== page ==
Forbach told the commissioners that if they took it from the Sheriff’s department and let the schools deal with it, we as a city council are going to be burdened with it, everyone in that room was going to be burdened with it.
Forbach said this should be studied for a year before making changes and that the taxpayers, schools and the sheriff’s department should have a say so and then we will see what happens to this jail as to how it affects our budget.
Deputy and former SRO Clayton Parscale told the commissioners that he had taken a petition with over 500 signatures to the county clerk’s office to be certified. He told the commissioners these were signatures from the Linn County residents, residents that they took an oath to serve.
Parscale said that the petition does not contain any kind of ultimatum but that it was just to show that citizens are OK with this burden and want SROs to stay in place.
He said that this was not just about SROs but also about deputies to patrol in summer, on holidays, snow days, for special events like the arts and crafts fair. It means that Linn County is a safer place because the Sheriff’s office has the manpower.
In answer to the suggestion by McCullough that it was a publicity stunt by James, James said it was not a publicity stunt by him. He said that he had done this because he thinks the responsibility of the funding should be from the school districts. But he acknowledge the public’s response to the matter.
James said that the county needs to do what is right for the people and he made a motion that the county enter into the offered agreements of the school districts paying $12,000 per officer, if all three school districts agree, and to encourage the sheriff and the superintendents to work on standard operating procedure that will satisfy both sides as to how the program is managed.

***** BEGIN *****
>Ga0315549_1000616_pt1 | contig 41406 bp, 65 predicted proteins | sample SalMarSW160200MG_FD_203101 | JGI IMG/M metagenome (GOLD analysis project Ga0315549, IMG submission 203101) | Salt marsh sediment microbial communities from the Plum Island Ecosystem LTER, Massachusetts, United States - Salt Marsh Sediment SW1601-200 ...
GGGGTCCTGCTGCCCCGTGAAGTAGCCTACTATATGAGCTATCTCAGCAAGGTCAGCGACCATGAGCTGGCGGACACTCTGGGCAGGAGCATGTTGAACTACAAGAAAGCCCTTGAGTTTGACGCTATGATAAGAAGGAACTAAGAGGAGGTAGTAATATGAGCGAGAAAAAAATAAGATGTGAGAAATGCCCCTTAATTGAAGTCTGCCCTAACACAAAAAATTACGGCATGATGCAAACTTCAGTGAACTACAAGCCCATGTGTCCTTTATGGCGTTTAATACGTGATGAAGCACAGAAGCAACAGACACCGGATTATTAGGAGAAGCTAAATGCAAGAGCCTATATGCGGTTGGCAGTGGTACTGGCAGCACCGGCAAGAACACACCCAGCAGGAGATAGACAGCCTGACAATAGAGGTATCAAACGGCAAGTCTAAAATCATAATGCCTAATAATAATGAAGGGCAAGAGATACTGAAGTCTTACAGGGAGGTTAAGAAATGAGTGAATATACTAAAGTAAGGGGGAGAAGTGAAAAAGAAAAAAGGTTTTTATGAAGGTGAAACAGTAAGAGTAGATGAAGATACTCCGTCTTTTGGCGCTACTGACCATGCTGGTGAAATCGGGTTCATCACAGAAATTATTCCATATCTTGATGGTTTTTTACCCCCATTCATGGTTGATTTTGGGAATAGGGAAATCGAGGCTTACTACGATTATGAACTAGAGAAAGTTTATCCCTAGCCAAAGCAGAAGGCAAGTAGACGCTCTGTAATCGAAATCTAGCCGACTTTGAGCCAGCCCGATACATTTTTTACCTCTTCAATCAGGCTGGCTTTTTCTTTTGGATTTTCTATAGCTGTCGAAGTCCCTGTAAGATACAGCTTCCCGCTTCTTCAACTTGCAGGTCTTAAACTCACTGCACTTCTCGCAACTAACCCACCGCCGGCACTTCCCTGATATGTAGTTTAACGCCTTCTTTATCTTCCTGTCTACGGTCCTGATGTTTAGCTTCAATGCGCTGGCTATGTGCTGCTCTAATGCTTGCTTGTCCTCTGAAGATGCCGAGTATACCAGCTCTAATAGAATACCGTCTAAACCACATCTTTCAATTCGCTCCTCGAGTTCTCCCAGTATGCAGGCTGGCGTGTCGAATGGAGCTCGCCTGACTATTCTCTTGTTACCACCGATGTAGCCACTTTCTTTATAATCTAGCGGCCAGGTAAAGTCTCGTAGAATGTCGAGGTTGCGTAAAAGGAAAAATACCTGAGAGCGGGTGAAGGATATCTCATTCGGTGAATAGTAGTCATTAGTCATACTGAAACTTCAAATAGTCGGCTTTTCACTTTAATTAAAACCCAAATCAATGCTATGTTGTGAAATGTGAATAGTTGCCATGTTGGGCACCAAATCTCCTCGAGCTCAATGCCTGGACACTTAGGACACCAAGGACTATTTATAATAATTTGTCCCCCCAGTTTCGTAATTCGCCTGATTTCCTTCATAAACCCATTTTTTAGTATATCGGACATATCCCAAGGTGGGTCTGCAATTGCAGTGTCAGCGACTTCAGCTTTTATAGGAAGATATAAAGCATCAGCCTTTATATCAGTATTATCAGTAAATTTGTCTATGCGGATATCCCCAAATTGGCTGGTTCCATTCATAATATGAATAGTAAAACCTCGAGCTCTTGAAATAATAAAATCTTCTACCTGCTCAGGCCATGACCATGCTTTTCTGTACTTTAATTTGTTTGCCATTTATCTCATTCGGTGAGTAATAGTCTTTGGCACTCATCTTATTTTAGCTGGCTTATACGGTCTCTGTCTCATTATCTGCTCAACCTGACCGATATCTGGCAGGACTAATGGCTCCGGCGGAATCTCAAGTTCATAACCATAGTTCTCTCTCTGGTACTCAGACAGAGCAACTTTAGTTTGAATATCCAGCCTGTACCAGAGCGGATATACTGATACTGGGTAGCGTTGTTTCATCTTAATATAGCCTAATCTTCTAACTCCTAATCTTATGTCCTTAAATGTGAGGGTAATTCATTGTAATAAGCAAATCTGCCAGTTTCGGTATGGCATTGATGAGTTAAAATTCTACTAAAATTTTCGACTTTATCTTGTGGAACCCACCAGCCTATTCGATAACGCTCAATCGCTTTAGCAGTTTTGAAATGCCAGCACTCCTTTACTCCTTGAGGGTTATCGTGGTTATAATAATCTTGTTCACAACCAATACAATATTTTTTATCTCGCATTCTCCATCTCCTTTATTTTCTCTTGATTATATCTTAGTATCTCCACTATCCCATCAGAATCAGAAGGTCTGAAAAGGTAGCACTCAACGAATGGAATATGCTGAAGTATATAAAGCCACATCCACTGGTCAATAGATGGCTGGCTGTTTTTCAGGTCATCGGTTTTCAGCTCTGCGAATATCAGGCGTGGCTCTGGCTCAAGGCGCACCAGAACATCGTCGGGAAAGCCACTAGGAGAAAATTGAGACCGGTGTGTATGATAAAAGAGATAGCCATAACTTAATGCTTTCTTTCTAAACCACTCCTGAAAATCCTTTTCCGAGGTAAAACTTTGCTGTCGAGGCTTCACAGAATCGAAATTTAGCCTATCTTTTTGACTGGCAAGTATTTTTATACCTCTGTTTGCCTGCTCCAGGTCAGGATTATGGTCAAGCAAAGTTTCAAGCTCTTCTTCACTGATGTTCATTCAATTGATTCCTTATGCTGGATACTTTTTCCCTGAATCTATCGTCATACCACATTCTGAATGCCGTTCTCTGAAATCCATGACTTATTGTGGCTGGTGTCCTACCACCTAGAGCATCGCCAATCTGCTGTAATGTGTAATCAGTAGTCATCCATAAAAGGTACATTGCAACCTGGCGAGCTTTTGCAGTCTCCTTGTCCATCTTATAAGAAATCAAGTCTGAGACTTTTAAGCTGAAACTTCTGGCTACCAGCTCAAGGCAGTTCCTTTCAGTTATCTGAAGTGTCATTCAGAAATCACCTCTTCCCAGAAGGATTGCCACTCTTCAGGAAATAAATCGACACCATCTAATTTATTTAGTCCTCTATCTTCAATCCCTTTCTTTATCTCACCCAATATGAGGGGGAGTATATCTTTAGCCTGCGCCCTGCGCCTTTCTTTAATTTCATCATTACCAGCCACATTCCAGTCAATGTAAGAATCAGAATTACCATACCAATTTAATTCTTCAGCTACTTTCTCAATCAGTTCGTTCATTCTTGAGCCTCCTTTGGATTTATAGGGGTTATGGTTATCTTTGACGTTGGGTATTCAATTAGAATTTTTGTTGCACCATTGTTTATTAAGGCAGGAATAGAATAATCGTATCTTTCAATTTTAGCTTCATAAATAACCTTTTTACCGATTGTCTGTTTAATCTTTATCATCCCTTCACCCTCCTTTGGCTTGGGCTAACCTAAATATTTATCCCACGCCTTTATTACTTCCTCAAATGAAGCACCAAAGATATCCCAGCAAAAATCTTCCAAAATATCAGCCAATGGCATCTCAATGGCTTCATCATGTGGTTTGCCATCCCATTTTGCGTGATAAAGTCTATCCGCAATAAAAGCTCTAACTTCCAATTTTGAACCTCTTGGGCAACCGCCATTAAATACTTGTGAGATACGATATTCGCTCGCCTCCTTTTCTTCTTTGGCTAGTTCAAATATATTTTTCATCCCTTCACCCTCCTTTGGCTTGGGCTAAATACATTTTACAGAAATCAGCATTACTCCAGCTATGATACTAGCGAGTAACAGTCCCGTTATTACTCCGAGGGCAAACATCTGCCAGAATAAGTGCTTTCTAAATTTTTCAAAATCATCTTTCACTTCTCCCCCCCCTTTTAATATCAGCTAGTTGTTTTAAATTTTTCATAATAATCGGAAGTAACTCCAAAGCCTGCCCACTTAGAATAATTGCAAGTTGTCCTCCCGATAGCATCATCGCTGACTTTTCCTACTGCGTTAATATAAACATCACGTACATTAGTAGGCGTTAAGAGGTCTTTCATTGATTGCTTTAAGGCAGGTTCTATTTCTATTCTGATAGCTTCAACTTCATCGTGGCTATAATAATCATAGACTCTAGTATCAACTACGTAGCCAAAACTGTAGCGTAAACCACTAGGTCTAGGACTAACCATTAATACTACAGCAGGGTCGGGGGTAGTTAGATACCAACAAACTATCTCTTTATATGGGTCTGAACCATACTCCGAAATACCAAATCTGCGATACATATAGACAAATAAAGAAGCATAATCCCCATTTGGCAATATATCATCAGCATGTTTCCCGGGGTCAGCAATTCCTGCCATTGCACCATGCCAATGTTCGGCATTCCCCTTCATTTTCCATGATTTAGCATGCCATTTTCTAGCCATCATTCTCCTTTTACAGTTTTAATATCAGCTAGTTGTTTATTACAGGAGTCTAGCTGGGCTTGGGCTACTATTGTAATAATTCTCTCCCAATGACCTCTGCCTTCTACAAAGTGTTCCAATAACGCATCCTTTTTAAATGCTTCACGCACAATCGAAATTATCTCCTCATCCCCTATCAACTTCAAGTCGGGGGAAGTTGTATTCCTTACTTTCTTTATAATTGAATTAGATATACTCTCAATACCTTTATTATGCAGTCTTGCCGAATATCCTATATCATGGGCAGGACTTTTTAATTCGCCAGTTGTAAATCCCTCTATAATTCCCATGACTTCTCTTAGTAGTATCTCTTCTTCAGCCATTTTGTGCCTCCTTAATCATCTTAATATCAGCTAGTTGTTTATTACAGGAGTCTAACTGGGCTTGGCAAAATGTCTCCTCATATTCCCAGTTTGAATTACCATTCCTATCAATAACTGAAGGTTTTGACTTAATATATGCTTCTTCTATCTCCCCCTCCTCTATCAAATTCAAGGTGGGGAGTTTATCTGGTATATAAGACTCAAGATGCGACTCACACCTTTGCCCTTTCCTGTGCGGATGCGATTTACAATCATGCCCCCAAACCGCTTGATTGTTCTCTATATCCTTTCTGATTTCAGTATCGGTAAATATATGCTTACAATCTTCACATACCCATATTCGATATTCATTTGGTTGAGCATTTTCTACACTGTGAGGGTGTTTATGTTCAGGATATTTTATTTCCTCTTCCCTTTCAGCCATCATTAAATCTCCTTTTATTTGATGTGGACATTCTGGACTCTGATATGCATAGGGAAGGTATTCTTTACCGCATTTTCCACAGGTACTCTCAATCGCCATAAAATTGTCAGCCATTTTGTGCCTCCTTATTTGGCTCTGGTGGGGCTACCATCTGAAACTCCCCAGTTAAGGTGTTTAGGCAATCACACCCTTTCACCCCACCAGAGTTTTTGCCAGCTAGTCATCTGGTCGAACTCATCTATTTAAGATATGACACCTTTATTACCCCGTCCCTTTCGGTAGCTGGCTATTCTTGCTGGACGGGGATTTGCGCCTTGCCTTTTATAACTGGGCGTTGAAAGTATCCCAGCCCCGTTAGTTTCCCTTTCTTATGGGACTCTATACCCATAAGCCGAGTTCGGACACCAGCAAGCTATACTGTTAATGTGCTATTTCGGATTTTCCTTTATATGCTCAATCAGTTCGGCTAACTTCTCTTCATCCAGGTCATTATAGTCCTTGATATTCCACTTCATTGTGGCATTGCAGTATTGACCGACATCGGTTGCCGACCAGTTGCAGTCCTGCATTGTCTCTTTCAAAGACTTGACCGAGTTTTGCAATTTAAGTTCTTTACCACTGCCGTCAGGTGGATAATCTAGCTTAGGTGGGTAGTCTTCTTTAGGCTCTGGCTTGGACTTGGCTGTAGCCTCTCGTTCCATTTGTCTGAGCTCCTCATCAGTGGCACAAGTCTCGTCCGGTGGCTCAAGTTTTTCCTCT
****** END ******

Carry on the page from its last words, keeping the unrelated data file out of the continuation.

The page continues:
Since the issue surfaced last fall, the commissioners and superintendents from the three school districts have been wrestling with the issue of how to fund the program. Both Prairie View and Jayhawk school boards have agreed to pay the county $12,000 per SRO for each school year beginning January 2023. Pleasanton is still working on ways to come up with the money, which essentially pays half the salary of an SRO but no benefits.
In separate interviews, all three superintendents expressed surprise and frustration with last week’s decision.
McCullough said he wanted to talk about it before he seconded it. McCullough asked Friend to come in once a quarter to talk about the program.
Friend said that it was talked about annually and that every year his office does a yearend report.
McCullough said he would like to talk about it in public in front of the camera.
Friend said the problem with that is that it cannot be put on the front page of the newspaper because everything they do involves a child.
We have the ability to discuss it, Friend said. He said he at one point did attend all of the commission meetings to discuss his office, but felt like he was ridiculed by commissioners. These folks elected me to do the job of law enforcement not come in here and play patty cake with the commissioners.
At a commission meeting, the commissioners said I need to be in this room for accountability, Friend said, adding that he had news for them. My accountability takes place out there. It might be in someone’s field, it might be in their front room, maybe my office, a lot of time it’s in my front room at home. That’s where my accountability takes place for my citizens, said Friend.
McCullough seconded the motion. It passed 2 to 1 with Johnson voting against the measure.